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THIRD MIRACLE, THE(director: Agnieszka Holland; screenwriters: John Romano/based on the novel by Richard Vetere; cinematographer: Jerzy Zielinski; editor: David J. Siegel; cast: Ed Harris ( Rev. Frank Shore), Anne Heche (Roxanna Witkowski), Armin Mueller-Stahl (Archbishop Werner), Barbara Sukowa (Helen O’Regan), Charles Haid (Bishop Cahill), Jean-Louis Roux (Cardinal Sarrazin), Ken James (Father Paul Panak), Caterina Scorsone (Maria Witkowski), James Gallanders (Brother Gregory), Michael Rispoli (John Leone); Runtime: 119; Sony Pictures Classics; 1999)
“There would have to be a fourth miracle to get me to be a believer in this flick.”

Reviewed by Dennis Schwartz

A stiffly told story of how miracles are proven by the Roman Catholic Church and how the church goes about choosing a saint. The film’s leaden pace and pancake look and wooden acting, are all major detractions. The only possible exception in the thespian department comes from the unfettered performance by Ed Harris as Father Frank Shore, the one questioning his faith while acting as the postulator–a priest appointed by the church authorities to investigate if a sainthood is warranted. At least, he was lively and looked as if he was into the part.

This detective-like story revolves around the church’s investigation of the would-be saint, an ordinary, illiterate, laywoman, Helen O’Regan (Barbara Sukowa), who immigrated to Chicago from Austria after WW 11. During the investigation some mysterious circumstances about her early childhood crops up, even disputing where she was born. She lived in the church’s rectory and ran a soup kitchen where she dedicated her life to helping the poor Polish-American community, whose neighborhood looks like a replica of bombed-out Germany after WW11.

I’m not a believer in miracles, nor am I disbeliever in miracles. I just don’t think an orthodox religion, one that demands blind faith and obedience from its members can find the truth about such spiritual matters (that’s why I’m a non-believer). For me, a miracle is when someone overcomes their karma and finds enlightenment and is able to be filled with love, living without illusions, and who can convey this feeling to others and make the world a better place to live in. The only proof needed for such a miracle is in the freedom felt from within by the person experiencing it. But for those who are religiously orthodox, they need some proof that God can hear their prays. This serious-minded film with its lack of kitsch, supposedly, can shed some light how a Catholic saint is chosen and how miracles are documented by the church. But, unfortunately, the story is not able to overcome the handicaps of its plodding ways.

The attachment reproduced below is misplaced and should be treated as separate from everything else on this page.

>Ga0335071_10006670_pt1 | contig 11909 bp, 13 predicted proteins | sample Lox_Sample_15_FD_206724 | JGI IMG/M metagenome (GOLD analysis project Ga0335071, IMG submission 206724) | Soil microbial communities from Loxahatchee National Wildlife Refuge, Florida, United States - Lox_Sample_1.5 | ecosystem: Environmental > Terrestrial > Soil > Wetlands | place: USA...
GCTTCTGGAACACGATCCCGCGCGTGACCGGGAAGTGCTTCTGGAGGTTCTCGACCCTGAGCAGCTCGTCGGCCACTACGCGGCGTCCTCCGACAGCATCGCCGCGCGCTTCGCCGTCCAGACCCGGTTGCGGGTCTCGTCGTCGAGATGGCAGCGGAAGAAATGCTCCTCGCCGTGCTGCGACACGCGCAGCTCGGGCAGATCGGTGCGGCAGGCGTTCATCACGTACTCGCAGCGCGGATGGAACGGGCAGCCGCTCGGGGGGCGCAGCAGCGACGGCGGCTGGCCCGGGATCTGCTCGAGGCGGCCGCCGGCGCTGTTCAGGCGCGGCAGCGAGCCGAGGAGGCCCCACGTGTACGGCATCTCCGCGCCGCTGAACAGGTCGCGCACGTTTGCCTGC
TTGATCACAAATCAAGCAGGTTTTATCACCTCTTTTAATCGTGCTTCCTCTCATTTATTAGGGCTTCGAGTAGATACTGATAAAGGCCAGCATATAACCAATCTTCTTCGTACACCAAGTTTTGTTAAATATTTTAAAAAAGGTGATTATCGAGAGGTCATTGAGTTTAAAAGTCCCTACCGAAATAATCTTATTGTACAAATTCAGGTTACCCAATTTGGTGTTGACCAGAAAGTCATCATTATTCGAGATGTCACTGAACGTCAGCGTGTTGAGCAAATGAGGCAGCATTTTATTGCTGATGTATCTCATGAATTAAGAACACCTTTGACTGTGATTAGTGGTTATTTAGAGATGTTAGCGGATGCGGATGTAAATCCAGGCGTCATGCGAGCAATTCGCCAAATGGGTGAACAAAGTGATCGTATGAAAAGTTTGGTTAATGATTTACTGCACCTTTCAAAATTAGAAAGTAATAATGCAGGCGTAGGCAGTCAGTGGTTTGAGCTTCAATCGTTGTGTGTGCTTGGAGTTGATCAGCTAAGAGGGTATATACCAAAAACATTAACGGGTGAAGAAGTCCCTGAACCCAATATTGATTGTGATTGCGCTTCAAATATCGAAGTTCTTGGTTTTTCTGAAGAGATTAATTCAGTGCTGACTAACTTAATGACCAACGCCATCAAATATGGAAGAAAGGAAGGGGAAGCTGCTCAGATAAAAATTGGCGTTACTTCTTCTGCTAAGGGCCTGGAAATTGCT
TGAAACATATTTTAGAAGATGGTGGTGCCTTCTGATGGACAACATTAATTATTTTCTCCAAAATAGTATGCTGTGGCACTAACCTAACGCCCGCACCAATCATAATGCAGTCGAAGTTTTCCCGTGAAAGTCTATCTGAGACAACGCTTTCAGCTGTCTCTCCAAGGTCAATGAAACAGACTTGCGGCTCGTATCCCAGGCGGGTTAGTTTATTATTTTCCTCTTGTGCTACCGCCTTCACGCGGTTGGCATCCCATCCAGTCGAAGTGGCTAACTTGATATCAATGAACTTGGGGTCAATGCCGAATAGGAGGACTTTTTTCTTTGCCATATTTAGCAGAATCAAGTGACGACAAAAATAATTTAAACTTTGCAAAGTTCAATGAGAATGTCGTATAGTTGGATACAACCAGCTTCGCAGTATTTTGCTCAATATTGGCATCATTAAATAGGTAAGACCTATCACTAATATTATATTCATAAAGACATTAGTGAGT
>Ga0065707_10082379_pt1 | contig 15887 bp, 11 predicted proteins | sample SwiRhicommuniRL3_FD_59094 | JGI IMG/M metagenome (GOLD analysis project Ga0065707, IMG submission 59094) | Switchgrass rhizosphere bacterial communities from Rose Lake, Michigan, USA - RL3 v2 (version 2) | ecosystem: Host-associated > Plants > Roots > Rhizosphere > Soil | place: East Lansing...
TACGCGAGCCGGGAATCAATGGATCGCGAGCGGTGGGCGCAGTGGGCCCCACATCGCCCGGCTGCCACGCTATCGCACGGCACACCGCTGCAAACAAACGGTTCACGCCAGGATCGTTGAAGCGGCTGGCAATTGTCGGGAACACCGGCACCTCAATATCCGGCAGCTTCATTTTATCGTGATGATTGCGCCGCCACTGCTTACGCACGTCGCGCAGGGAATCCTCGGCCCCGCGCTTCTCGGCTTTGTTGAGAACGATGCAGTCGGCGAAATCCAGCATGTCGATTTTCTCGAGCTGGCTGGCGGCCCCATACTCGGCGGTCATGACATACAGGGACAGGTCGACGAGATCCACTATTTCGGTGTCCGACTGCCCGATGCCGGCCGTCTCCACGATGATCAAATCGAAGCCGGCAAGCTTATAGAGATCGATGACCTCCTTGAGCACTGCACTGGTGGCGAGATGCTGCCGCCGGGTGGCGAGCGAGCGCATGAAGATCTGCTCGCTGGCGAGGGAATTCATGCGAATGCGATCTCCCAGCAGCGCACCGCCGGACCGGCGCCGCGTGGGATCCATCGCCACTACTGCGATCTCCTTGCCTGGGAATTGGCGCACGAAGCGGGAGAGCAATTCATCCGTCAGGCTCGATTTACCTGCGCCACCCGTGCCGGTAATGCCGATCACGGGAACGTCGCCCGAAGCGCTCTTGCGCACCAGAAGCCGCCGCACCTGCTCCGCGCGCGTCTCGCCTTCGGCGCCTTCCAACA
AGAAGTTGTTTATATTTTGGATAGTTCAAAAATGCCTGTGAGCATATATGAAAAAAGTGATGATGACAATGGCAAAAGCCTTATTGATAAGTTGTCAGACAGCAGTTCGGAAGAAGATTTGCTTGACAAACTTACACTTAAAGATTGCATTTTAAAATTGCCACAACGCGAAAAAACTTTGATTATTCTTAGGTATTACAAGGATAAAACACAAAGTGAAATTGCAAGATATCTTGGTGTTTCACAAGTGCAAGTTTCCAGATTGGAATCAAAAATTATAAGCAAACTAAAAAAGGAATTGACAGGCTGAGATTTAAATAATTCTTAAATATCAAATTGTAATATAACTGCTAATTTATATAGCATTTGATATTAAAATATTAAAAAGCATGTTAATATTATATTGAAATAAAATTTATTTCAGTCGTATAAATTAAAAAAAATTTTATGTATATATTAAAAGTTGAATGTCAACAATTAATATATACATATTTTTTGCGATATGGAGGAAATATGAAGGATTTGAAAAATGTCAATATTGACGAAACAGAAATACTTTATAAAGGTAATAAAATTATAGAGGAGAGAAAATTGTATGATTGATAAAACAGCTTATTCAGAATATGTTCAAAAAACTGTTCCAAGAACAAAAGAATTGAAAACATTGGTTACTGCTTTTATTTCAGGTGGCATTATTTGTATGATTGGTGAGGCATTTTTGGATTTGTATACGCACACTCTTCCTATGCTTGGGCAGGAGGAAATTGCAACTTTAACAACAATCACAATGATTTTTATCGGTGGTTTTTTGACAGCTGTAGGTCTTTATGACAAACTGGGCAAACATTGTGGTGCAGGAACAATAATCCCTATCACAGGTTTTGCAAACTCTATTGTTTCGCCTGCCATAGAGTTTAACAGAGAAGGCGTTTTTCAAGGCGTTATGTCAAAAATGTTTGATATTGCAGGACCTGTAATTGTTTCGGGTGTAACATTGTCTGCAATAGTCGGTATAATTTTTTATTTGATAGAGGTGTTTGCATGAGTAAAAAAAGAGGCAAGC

The 52-year-old, Polish-born director, Agnieszka Holland, raised in a Communist country, whose father was Jewish and mother was a Catholic, is supposedly a practicing Catholic, which might explain why her adopted religion is treated with kid gloves and only marginally criticized. In my opinion, the process of choosing a saint is just as much political as religious, and the director waffled in which direction to go. In the end, she chose to cop-out with one of those slick unsatisfactory modern endings, which is contrary to the underpinnings of this very European-styled film. It results in a draw between the rivals within the church structure, and who feels satisfied walking away from an event and not having a winner!

In Chicago, circa 1979, a priest (Rispoli), who is a friend and colleague of Father Frank, finds him living in an inner-city shelter, collecting himself from the growing doubts he has about being a priest. Father Frank is being called back to service by Bishop Cahill (Haid), whom he has worked for in the past and under him has developed the reputation of being called “the miracle killer,” because of his cynicism.